Susan Crockenberg, Contributor
Braver Angels has ignited a flare of hope in the country. Might its programs for helping citizens on opposite sides of the political spectrum talk with each other bridge the divide that separates us Americans one from the other? It’s a heady thought.
Formed in the turbulent times following the 2016 election of Donald Trump, Braver Angels grew amidst an undercurrent of ill-will punctuated by a series of more dramatic events among them a load of manure dumped outside Democratic headquarters in Lebanon, Ohio.
A year later, the nearby village of South Lebanon, about the size of our Charlotte, hosted Bill Doherty, a Minneapolis family therapist and a leader of what would become Braver Angels, who arrived in town, a modern day: “Have skills, will travel.”
Doherty’s goal in introducing a set of listening and speaking skills is not to change people’s minds, he is adamant on that point, but rather to know others as individuals with their own narratives, stories that allow us to understand why they hold the views they do and to express our own views without antagonizing them in return.
To do this he brings together strangers who pointedly disagree about political figures and the myriad issues that distinguish those across the political divide: gun regulation, abortion, police treatment of different racial groups, among others.
People gravitate to Doherty’s workshops in hopes of allowing family members to carry on political conversations with an opinionated uncle they might otherwise avoid, a son or daughter prone to stomping from the room, squelching the possibility of greater understanding through continuing communication.
Anecdotal evidence and eventually more systematic research demonstrate that through these experiences participants in Braver Angels skills workshops develop respect and empathy for the other that diminish hostility and allows people with sharp political differences to work together toward shared goals. More than 80 percent of participants in the Depolarizing Within workshops said they were able to express criticism of the other side without increasing polarization.
Locally, friends share stories of toxic family gatherings and a wish to better understand their neighbors, kept at arm’s length to avoid clashes around starkly different political views. No surprise … we tend to talk with people whose views are similar to our own and to wonder how others could possibly view the world so differently.
Could Braver Angels offer us something in Charlotte? Margaret Woodruff, director of the Charlotte Library agreed it just might, and together with Sandi Detwiler and Maria Wicker we hatched a plan for the library to offer a Braver Angels skills workshop this fall.
The Oct. 16 workshop Depolarizing Within is timely in light of the issues that have recently stirred up dissension in town … think health center, community center, affordable housing in East Charlotte, a proposed multi-lot subdivision on the west side of town. It is useful in view of the critical issues we face right now as a town: How much development do we want, of what type, where should it be located? What regulations are appropriate to accommodate development and also protect sensitive areas?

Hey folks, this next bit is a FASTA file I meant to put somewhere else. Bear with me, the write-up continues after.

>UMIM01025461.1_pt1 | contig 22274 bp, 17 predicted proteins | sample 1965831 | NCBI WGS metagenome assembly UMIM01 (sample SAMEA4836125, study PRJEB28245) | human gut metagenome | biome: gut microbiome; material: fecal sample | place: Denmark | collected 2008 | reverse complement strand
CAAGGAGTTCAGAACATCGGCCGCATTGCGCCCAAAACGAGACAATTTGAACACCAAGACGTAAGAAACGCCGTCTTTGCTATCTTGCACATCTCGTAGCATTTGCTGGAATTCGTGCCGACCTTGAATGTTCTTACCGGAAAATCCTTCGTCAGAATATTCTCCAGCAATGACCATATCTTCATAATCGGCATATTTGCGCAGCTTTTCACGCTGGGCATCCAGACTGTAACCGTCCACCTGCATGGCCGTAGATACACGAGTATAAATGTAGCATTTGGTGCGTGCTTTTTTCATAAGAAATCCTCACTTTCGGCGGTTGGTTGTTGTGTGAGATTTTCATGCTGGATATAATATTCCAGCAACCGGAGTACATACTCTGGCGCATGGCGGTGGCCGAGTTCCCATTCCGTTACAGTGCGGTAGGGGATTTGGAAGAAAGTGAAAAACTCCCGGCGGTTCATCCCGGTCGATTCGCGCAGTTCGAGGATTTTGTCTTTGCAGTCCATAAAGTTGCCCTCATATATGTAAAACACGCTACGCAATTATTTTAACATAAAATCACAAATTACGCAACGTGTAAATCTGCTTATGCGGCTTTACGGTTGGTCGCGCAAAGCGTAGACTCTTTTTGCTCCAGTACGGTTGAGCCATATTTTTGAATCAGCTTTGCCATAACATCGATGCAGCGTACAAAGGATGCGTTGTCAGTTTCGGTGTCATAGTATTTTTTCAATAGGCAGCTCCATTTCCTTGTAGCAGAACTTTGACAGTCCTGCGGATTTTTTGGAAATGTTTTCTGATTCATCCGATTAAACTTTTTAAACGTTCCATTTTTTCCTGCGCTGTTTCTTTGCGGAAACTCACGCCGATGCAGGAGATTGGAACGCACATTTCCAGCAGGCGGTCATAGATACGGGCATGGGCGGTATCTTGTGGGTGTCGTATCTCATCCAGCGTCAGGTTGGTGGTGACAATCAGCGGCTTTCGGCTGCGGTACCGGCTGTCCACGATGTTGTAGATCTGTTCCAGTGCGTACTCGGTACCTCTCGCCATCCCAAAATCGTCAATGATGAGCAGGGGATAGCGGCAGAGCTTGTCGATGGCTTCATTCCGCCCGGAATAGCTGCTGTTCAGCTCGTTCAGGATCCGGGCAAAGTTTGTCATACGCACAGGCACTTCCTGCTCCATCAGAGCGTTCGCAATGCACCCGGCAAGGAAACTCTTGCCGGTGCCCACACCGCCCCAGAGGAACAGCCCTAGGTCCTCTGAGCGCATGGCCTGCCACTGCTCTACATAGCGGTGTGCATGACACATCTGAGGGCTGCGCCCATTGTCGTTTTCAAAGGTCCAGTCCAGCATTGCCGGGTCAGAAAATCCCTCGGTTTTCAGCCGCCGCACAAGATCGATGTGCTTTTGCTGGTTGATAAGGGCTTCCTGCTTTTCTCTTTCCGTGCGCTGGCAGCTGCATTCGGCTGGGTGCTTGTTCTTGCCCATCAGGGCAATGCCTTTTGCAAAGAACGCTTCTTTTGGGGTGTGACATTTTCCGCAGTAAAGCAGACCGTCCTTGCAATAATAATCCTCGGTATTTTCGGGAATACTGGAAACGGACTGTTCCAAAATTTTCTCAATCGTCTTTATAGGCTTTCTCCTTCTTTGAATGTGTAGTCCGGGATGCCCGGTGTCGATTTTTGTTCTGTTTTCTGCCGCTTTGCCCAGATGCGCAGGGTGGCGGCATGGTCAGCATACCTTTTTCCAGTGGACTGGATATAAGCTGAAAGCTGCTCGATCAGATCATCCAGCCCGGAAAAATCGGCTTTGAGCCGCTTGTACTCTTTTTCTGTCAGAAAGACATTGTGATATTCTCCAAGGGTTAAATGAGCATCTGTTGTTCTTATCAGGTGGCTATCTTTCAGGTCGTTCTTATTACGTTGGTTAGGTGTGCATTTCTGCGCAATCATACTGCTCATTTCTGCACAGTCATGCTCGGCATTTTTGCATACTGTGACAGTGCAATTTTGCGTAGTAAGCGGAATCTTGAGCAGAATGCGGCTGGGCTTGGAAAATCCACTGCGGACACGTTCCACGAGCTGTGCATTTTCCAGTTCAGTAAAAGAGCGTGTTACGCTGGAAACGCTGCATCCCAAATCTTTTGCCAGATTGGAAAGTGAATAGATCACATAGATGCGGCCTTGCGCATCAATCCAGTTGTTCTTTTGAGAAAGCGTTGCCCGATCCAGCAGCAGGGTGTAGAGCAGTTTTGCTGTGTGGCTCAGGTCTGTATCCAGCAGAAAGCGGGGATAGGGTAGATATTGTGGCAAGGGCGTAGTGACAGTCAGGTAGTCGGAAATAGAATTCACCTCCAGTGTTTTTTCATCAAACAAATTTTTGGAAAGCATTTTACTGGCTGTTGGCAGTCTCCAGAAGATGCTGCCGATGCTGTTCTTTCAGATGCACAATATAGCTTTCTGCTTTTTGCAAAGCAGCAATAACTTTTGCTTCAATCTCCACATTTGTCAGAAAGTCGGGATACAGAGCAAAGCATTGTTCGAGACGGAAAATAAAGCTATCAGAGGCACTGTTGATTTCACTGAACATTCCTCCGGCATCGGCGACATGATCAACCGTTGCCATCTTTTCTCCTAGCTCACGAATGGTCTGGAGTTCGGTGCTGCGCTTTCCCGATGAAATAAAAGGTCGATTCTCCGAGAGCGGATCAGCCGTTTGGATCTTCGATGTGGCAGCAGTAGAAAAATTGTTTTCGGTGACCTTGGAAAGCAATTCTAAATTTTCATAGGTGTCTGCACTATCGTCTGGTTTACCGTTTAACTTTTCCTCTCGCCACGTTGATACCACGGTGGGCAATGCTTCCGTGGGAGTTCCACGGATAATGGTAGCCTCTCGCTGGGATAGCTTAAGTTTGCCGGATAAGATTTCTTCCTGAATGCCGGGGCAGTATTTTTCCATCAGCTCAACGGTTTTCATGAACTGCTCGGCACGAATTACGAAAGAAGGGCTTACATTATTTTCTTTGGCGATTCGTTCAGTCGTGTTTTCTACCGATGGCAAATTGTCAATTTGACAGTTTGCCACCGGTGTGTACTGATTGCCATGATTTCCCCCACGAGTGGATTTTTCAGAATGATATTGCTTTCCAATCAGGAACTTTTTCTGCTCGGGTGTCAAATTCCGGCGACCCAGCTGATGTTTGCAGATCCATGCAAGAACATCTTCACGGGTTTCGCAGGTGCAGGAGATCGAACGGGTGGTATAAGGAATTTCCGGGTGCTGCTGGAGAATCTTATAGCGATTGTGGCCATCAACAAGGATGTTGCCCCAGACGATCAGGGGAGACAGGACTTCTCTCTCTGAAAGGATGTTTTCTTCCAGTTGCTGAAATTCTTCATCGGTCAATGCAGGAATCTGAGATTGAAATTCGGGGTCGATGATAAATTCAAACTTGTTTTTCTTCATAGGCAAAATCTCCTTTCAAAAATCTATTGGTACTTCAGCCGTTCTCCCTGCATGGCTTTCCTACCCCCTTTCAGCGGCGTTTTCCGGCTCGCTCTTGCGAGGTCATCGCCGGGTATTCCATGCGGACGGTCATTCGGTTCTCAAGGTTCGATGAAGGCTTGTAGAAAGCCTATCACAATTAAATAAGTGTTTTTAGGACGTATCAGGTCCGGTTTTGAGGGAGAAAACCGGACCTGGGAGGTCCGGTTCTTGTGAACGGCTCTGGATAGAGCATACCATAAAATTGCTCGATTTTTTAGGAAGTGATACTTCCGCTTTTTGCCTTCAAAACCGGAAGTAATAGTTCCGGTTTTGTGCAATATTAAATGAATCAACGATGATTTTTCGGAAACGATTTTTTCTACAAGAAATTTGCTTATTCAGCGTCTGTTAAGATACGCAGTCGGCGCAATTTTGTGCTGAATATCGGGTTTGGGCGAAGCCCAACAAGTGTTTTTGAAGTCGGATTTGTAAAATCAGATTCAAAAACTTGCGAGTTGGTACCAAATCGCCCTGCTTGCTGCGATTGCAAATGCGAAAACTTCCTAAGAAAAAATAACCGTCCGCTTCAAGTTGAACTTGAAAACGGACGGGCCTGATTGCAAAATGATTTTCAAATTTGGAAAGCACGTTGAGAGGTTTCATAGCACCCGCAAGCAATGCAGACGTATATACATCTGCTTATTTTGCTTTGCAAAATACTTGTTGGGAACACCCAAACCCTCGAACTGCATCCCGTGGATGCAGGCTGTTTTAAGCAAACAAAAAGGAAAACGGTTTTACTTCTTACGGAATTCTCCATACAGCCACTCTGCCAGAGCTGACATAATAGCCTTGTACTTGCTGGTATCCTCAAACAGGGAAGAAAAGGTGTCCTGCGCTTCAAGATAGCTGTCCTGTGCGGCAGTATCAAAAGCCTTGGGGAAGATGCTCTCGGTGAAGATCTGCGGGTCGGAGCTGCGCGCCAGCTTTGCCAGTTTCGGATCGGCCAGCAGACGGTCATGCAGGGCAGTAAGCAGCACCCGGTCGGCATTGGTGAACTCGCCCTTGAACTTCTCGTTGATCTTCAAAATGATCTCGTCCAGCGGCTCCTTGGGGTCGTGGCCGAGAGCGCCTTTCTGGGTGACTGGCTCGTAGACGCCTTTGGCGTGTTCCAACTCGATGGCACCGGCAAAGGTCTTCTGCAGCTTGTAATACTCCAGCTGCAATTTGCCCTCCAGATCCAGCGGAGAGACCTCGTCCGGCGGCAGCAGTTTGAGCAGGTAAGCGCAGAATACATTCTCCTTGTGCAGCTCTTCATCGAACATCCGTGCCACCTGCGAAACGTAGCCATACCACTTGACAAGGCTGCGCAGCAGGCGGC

To these questions we add another: “How do we want to feel as friends and neighbors when all is said and done?”
Will we be able to greet each other warmly, or at least civilly in passing? Will we be able to work together across the divide on whatever comes next?
That depends on how we get to where we’re going … the process we use, whether we’ve had opportunities to express ourselves, to be heard and to listen to those with different views. In short, will we believe that the decision-making was fair, even if the outcome was personally disappointing?
We know process is important. We’ve been talking about it in Charlotte. The planning commission and the selectboard are exploring the Community Heart and Soul participatory planning process as a structured way for Charlotters to come together to talk about issues facing the town outside of official town board meetings where citizens are meant only to address the board rather than talking with each other. Heart and Soul is a great start. How do we make the best use of it?
Enter Braver Angels. Talking openly with others requires us to hone the skills we need when we strongly disagree … to keep the conversation going when it’s easier to just blow up or simply hang up … to acknowledge what the other person has said, to clarify what that person really means, to agree if that’s possible, to disagree respectfully when it is not, to express one’s own perspective in a way that does not diminish the other.
Wouldn’t it be something if we could accomplish this in Charlotte?
Charlotte Grange joins the Charlotte Library in encouraging all who can to participate in the Oct. 16 Braver Angels workshop so together we can strengthen our skills for civil discourse. Watch for more information soon from the library about the workshop and how to register.
(Susan Crockenberg is a long-time Charlotte resident and retired professor of psychology at the University of Vermont and formerly professor of human development at the University of California, Davis.)